(Photo by Cheryl-Anne Millsap)
We meet a couple of times a month, schedules permitting. We drink a cup of coffee and if I’m lucky there’s cake or pie. Then we spend an hour or two working on the words she has put on paper since we last met.
In her mid-80s, she is writing down the memories she spent a lifetime collecting, organizing them as a surprise gift for her children, great-grandchildren and newborn great-grandson.
My job is more than just editing what she’s written or giving her advice about the choice of words or a turn of phrase. I’m her coach, there to give her confidence.
“I’m not a writer,” she said the first time we spoke by phone. “I’m not a writer,” she says as she hands me the paper. Oh, but she is. And like all of us, she has a unique story to tell.
She married young and stayed married for half a century. She raised a family, navigating the upheaval and shifting social landscape of the late 1960s and 70s. She volunteered at her church, traveled some and survived the loss of a spouse.
Now, grounded by arthritis and failing eyesight, she wants to leave her family with a window to who she was and how she came to be the woman they know as mother and grandmother. The stories she is writing down aren’t grand, sweeping dramas. They’re the quiet stuff of an ordinary life.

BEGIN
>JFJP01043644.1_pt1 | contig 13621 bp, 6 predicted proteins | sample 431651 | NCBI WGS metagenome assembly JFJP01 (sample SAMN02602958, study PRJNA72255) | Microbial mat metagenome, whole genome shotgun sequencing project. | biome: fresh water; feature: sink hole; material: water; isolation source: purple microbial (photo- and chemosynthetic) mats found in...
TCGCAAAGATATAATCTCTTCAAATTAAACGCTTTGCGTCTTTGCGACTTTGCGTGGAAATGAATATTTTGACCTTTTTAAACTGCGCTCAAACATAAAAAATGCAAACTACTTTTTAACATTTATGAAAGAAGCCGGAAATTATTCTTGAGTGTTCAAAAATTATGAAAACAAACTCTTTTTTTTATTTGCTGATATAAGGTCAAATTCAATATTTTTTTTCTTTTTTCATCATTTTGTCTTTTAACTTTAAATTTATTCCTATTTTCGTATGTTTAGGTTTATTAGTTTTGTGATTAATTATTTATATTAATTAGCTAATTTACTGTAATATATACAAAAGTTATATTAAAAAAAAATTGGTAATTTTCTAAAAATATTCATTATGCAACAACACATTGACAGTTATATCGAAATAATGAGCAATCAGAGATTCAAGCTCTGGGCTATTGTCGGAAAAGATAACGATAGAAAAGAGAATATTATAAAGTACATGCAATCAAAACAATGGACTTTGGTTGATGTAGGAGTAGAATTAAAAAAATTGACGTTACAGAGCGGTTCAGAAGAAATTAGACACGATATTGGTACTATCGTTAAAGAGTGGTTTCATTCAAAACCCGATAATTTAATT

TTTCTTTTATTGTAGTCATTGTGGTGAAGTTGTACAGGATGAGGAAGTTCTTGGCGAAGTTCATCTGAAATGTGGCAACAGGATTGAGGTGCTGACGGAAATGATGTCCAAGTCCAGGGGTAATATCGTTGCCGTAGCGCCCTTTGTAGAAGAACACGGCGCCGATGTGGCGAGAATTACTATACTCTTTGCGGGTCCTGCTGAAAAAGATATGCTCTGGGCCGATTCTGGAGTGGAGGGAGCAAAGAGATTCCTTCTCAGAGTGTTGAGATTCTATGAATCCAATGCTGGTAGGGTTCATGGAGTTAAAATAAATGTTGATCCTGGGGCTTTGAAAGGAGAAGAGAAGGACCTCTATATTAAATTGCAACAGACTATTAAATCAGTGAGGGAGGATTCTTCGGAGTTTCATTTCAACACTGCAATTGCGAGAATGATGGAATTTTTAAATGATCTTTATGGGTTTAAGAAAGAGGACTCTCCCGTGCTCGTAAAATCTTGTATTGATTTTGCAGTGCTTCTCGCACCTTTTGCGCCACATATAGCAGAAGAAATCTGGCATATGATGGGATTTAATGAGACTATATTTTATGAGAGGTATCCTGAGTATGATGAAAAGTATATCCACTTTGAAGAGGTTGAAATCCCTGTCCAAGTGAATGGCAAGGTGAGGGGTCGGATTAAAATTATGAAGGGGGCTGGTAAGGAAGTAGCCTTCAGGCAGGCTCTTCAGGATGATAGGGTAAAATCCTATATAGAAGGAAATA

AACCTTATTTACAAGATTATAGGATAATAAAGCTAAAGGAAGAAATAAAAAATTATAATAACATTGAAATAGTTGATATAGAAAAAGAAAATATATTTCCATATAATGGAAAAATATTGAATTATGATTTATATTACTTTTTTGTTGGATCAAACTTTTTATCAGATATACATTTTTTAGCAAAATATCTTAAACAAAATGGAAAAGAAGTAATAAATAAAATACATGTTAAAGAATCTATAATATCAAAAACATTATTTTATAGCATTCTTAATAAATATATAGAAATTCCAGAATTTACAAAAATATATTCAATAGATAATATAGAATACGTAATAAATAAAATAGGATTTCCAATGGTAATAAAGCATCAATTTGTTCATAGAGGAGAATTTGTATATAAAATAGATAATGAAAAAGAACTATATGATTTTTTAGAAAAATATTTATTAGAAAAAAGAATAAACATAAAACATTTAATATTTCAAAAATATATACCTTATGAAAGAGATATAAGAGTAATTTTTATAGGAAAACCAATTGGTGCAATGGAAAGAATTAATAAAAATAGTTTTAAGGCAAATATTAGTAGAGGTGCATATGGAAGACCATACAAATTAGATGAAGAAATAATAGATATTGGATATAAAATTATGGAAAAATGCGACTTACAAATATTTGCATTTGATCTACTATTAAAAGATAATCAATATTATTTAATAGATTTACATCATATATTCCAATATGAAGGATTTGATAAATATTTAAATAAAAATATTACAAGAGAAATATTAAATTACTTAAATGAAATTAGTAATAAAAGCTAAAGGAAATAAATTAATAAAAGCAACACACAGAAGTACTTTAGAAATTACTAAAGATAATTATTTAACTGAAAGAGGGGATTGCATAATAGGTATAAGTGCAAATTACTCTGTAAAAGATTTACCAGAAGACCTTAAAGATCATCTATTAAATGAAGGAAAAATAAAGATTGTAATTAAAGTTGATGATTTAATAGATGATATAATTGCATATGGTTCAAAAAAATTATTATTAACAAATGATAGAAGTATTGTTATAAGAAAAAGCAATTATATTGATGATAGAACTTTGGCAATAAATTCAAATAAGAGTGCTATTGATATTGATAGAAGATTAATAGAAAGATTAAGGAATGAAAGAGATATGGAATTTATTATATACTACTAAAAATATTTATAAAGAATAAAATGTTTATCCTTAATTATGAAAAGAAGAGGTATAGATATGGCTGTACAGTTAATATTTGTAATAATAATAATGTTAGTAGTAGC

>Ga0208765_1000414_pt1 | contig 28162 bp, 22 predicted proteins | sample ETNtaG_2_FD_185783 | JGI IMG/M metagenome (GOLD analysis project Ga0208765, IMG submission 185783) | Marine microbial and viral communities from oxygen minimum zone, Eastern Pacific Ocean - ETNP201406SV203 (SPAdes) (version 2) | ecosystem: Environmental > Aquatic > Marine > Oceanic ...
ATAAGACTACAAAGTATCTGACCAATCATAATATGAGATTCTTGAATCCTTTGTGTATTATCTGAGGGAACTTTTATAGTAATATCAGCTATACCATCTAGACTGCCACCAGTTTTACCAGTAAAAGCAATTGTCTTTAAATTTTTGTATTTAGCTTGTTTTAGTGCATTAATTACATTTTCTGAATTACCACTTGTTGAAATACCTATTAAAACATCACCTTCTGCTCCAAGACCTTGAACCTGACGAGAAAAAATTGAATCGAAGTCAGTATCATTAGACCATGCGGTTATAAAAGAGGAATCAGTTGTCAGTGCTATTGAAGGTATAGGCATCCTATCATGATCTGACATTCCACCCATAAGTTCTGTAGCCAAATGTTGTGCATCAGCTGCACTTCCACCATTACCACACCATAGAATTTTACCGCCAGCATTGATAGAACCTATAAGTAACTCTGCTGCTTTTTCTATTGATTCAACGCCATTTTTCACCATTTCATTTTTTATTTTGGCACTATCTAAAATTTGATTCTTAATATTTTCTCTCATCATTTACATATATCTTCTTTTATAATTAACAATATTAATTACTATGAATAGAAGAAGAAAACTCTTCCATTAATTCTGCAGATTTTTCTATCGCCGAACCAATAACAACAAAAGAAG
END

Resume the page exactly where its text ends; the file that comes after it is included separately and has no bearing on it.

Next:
Her children know their parents took a cruise through the Panama Canal but they don’t the couple sat on the deck one night and, holding hands, began to talk, looking back over their years together. And that both ended up in tears, crying over the flush of first love, over the harsh words, the occasional cold nights and wasted time given over to the ordinary spats and grudges of any marriage. They wept over the sweetness of family and the beauty of the life they’d had together. In less than a year he was gone and she’s never told anyone about that night. Until now.
The children know the dishes on the table each Christmas belonged to a great-grandmother, but they’ve never heard the story of how that china, packed in excelsior and shipped in a big wood barrel, made its way across an ocean as a wedding gift only to arrive just after the groom succumbed to influenza and died leaving a grieving young widow. And the barrel was passed down, still unpacked, to the next generation.
She is writing about the scar on her knee and how she got it when she fell through the ice as a child, ripping the skin on a jagged rock on the edge of the lake. She’s putting into words just how it felt to hear the ice break beneath her and feel herself plunge into water so cold it stole her breath. How her legs were so numb she didn’t know she was injured until she was pulled to shore and the blood trailed bright scarlet across the ice. The memory is still so terrifying she’s never talked about it to anyone. Until now.
So we meet. And one day at a time, one word at a time, I encourage her. Together we tell her story as she becomes the writer she never believed herself to be.
Cheryl-Anne Millsap is a freelance writer based in Spokane, Washington. In addition to her Spokesman-Review Home Planet , Treasure Hunting blogs, she chronicles her travels on CAMera: Travel and Photo. Her essays can be heard on Spokane Public Radio and on public radio stations across the country. She is the author of “Home Planet: A Life in Four Seasons” and can be reached at firstname.lastname@example.org